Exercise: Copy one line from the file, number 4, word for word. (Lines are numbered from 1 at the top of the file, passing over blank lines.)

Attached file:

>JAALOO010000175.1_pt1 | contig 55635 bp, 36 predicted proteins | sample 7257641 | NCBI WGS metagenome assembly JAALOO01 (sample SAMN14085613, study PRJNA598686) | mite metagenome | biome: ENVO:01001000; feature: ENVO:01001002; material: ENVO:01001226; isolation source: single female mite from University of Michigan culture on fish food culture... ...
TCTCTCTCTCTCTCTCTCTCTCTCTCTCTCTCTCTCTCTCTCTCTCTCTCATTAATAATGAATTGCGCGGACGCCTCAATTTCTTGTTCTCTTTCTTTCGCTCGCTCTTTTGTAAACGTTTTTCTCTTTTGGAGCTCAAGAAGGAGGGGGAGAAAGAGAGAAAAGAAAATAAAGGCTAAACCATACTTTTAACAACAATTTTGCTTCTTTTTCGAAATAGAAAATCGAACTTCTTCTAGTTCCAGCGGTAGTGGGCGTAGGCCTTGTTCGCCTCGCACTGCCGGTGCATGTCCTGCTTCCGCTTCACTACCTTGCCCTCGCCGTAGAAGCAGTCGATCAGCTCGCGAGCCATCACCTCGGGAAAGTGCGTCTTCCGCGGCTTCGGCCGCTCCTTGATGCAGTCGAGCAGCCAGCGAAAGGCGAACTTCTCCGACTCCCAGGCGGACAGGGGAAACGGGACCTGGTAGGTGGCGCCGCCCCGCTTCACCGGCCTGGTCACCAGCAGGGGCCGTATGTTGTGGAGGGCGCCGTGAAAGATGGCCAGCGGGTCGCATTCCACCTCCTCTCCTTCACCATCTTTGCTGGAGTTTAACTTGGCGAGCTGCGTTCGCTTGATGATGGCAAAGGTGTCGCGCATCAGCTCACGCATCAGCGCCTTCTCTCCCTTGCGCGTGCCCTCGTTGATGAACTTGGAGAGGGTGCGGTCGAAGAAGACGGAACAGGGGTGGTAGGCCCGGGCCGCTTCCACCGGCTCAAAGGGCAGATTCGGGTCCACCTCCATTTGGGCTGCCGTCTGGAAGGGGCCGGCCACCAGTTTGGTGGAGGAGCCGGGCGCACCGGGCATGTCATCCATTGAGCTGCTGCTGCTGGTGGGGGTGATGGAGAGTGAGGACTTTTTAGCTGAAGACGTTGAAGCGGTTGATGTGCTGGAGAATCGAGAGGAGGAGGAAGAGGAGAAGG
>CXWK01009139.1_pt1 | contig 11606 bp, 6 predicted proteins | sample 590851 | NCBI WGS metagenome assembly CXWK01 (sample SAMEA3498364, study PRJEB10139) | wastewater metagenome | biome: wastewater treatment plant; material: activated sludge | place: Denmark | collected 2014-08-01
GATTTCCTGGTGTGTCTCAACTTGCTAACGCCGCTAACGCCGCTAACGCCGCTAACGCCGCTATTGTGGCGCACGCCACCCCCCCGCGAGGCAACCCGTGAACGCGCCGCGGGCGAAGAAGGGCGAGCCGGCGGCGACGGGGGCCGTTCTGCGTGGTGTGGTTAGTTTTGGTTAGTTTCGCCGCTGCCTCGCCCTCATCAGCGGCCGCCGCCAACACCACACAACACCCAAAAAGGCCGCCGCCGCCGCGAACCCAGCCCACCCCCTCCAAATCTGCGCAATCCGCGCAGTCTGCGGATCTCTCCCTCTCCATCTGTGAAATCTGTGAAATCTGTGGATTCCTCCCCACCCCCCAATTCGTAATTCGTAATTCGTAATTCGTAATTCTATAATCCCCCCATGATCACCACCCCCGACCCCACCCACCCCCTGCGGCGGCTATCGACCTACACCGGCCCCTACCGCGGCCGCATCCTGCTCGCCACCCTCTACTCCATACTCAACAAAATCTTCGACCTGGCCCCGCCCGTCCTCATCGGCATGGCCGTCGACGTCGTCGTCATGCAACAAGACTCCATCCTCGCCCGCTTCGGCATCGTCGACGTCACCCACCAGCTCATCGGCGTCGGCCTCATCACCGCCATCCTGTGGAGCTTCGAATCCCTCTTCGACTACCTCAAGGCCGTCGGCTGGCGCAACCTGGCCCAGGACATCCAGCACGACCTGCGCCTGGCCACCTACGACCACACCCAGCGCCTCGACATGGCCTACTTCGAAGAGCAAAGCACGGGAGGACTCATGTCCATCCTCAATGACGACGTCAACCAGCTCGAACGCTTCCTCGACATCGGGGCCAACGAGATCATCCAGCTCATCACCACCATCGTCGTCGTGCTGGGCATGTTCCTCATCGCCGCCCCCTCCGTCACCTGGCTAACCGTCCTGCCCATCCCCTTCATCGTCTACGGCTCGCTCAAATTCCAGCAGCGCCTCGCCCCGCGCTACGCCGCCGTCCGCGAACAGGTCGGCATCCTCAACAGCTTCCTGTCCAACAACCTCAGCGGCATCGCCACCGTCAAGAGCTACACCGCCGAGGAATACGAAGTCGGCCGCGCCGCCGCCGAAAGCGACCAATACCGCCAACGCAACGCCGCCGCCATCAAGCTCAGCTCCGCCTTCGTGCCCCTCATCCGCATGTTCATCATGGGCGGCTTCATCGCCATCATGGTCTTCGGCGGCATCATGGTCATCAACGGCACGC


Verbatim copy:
GATTTCCTGGTGTGTCTCAACTTGCTAACGCCGCTAACGCCGCTAACGCCGCTAACGCCGCTATTGTGGCGCACGCCACCCCCCCGCGAGGCAACCCGTGAACGCGCCGCGGGCGAAGAAGGGCGAGCCGGCGGCGACGGGGGCCGTTCTGCGTGGTGTGGTTAGTTTTGGTTAGTTTCGCCGCTGCCTCGCCCTCATCAGCGGCCGCCGCCAACACCACACAACACCCAAAAAGGCCGCCGCCGCCGCGAACCCAGCCCACCCCCTCCAAATCTGCGCAATCCGCGCAGTCTGCGGATCTCTCCCTCTCCATCTGTGAAATCTGTGAAATCTGTGGATTCCTCCCCACCCCCCAATTCGTAATTCGTAATTCGTAATTCGTAATTCTATAATCCCCCCATGATCACCACCCCCGACCCCACCCACCCCCTGCGGCGGCTATCGACCTACACCGGCCCCTACCGCGGCCGCATCCTGCTCGCCACCCTCTACTCCATACTCAACAAAATCTTCGACCTGGCCCCGCCCGTCCTCATCGGCATGGCCGTCGACGTCGTCGTCATGCAACAAGACTCCATCCTCGCCCGCTTCGGCATCGTCGACGTCACCCACCAGCTCATCGGCGTCGGCCTCATCACCGCCATCCTGTGGAGCTTCGAATCCCTCTTCGACTACCTCAAGGCCGTCGGCTGGCGCAACCTGGCCCAGGACATCCAGCACGACCTGCGCCTGGCCACCTACGACCACACCCAGCGCCTCGACATGGCCTACTTCGAAGAGCAAAGCACGGGAGGACTCATGTCCATCCTCAATGACGACGTCAACCAGCTCGAACGCTTCCTCGACATCGGGGCCAACGAGATCATCCAGCTCATCACCACCATCGTCGTCGTGCTGGGCATGTTCCTCATCGCCGCCCCCTCCGTCACCTGGCTAACCGTCCTGCCCATCCCCTTCATCGTCTACGGCTCGCTCAAATTCCAGCAGCGCCTCGCCCCGCGCTACGCCGCCGTCCGCGAACAGGTCGGCATCCTCAACAGCTTCCTGTCCAACAACCTCAGCGGCATCGCCACCGTCAAGAGCTACACCGCCGAGGAATACGAAGTCGGCCGCGCCGCCGCCGAAAGCGACCAATACCGCCAACGCAACGCCGCCGCCATCAAGCTCAGCTCCGCCTTCGTGCCCCTCATCCGCATGTTCATCATGGGCGGCTTCATCGCCATCATGGTCTTCGGCGGCATCATGGTCATCAACGGCACGC